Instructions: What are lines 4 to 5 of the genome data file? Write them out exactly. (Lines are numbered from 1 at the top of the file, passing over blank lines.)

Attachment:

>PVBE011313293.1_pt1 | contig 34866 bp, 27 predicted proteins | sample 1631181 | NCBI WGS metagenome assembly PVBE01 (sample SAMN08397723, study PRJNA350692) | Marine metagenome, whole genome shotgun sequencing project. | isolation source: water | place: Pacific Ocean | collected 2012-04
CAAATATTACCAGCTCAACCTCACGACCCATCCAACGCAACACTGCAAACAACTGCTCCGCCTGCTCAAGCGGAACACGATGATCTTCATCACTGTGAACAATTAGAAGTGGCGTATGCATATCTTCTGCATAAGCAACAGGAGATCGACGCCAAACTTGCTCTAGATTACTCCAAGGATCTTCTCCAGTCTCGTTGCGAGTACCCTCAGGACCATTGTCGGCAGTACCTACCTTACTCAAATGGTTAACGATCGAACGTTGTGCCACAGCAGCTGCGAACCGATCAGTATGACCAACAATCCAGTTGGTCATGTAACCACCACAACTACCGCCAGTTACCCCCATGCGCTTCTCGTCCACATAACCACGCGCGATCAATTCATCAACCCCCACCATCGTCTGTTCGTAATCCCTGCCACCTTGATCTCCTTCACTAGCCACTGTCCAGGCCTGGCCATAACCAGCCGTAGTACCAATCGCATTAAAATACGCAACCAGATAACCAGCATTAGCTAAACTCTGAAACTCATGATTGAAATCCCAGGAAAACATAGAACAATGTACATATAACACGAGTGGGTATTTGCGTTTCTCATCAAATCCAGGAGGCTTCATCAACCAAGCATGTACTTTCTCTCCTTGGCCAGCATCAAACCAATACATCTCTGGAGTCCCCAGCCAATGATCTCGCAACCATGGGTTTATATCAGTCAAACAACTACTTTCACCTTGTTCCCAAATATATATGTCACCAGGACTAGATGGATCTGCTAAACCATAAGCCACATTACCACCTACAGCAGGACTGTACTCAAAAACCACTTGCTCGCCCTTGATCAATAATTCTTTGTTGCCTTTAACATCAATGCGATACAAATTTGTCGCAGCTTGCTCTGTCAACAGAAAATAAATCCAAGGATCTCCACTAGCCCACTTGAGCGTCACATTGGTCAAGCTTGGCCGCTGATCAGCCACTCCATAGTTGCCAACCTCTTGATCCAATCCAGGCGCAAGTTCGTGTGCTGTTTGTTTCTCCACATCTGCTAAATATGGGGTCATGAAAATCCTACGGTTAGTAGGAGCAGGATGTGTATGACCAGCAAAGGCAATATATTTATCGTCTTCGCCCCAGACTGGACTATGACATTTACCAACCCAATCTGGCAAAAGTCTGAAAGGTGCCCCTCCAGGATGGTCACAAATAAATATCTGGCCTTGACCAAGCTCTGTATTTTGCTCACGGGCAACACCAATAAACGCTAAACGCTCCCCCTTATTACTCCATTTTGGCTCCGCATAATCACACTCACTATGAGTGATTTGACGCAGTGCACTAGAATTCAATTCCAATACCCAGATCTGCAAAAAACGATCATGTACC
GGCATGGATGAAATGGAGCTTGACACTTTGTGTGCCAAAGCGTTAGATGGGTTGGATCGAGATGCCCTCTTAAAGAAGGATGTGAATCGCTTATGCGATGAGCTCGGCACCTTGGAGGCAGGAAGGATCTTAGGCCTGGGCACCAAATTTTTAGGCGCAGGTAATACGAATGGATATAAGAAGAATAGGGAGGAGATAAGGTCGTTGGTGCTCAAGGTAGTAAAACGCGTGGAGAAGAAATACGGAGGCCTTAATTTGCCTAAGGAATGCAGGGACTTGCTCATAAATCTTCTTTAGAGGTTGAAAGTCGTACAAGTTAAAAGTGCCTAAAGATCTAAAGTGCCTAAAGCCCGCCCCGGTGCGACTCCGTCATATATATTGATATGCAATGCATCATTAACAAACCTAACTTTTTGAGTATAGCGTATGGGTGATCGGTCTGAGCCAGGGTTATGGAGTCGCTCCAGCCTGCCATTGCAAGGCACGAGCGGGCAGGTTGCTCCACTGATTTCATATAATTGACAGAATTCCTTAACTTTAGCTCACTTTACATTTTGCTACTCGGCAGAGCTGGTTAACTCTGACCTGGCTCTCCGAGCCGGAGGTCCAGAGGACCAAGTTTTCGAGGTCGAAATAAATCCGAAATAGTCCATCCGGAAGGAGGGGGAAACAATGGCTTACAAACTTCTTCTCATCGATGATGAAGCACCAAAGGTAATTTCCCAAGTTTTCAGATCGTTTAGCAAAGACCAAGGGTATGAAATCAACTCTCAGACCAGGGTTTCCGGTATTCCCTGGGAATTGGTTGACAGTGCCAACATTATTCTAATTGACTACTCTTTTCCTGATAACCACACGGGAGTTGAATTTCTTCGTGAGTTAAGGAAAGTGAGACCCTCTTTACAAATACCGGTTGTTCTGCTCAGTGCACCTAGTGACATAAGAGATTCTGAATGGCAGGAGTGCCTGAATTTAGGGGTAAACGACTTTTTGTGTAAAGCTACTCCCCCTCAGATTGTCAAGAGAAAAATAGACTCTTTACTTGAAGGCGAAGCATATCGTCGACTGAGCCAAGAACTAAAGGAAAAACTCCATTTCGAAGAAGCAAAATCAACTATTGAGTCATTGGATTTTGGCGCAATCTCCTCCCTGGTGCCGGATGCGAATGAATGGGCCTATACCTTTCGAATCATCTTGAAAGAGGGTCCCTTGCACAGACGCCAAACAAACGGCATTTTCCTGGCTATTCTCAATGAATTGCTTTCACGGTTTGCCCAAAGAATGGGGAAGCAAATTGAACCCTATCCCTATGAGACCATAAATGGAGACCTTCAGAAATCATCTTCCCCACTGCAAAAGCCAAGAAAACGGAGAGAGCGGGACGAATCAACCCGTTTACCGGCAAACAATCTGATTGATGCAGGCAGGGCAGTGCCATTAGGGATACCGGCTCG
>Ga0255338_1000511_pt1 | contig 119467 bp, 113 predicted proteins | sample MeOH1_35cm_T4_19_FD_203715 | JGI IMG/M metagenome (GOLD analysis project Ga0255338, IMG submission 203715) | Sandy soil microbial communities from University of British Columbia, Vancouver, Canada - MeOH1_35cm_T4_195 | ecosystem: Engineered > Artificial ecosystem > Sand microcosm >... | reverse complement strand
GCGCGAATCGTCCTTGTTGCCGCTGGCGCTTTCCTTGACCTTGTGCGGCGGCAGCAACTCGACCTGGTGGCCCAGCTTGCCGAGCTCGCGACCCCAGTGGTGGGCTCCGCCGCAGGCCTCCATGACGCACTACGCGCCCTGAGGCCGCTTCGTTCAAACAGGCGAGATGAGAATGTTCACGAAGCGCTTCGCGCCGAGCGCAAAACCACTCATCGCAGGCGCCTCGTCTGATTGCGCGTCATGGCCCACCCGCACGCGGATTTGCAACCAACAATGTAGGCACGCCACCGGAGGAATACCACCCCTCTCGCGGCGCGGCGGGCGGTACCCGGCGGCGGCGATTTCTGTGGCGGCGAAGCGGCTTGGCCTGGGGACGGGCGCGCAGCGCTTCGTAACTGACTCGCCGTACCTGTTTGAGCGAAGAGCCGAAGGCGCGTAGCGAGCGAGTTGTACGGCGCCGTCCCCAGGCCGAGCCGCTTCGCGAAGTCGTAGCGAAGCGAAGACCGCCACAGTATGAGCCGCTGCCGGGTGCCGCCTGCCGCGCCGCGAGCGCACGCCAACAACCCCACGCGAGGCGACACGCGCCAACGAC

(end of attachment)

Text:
>Ga0255338_1000511_pt1 | contig 119467 bp, 113 predicted proteins | sample MeOH1_35cm_T4_19_FD_203715 | JGI IMG/M metagenome (GOLD analysis project Ga0255338, IMG submission 203715) | Sandy soil microbial communities from University of British Columbia, Vancouver, Canada - MeOH1_35cm_T4_195 | ecosystem: Engineered > Artificial ecosystem > Sand microcosm >... | reverse complement strand
GCGCGAATCGTCCTTGTTGCCGCTGGCGCTTTCCTTGACCTTGTGCGGCGGCAGCAACTCGACCTGGTGGCCCAGCTTGCCGAGCTCGCGACCCCAGTGGTGGGCTCCGCCGCAGGCCTCCATGACGCACTACGCGCCCTGAGGCCGCTTCGTTCAAACAGGCGAGATGAGAATGTTCACGAAGCGCTTCGCGCCGAGCGCAAAACCACTCATCGCAGGCGCCTCGTCTGATTGCGCGTCATGGCCCACCCGCACGCGGATTTGCAACCAACAATGTAGGCACGCCACCGGAGGAATACCACCCCTCTCGCGGCGCGGCGGGCGGTACCCGGCGGCGGCGATTTCTGTGGCGGCGAAGCGGCTTGGCCTGGGGACGGGCGCGCAGCGCTTCGTAACTGACTCGCCGTACCTGTTTGAGCGAAGAGCCGAAGGCGCGTAGCGAGCGAGTTGTACGGCGCCGTCCCCAGGCCGAGCCGCTTCGCGAAGTCGTAGCGAAGCGAAGACCGCCACAGTATGAGCCGCTGCCGGGTGCCGCCTGCCGCGCCGCGAGCGCACGCCAACAACCCCACGCGAGGCGACACGCGCCAACGAC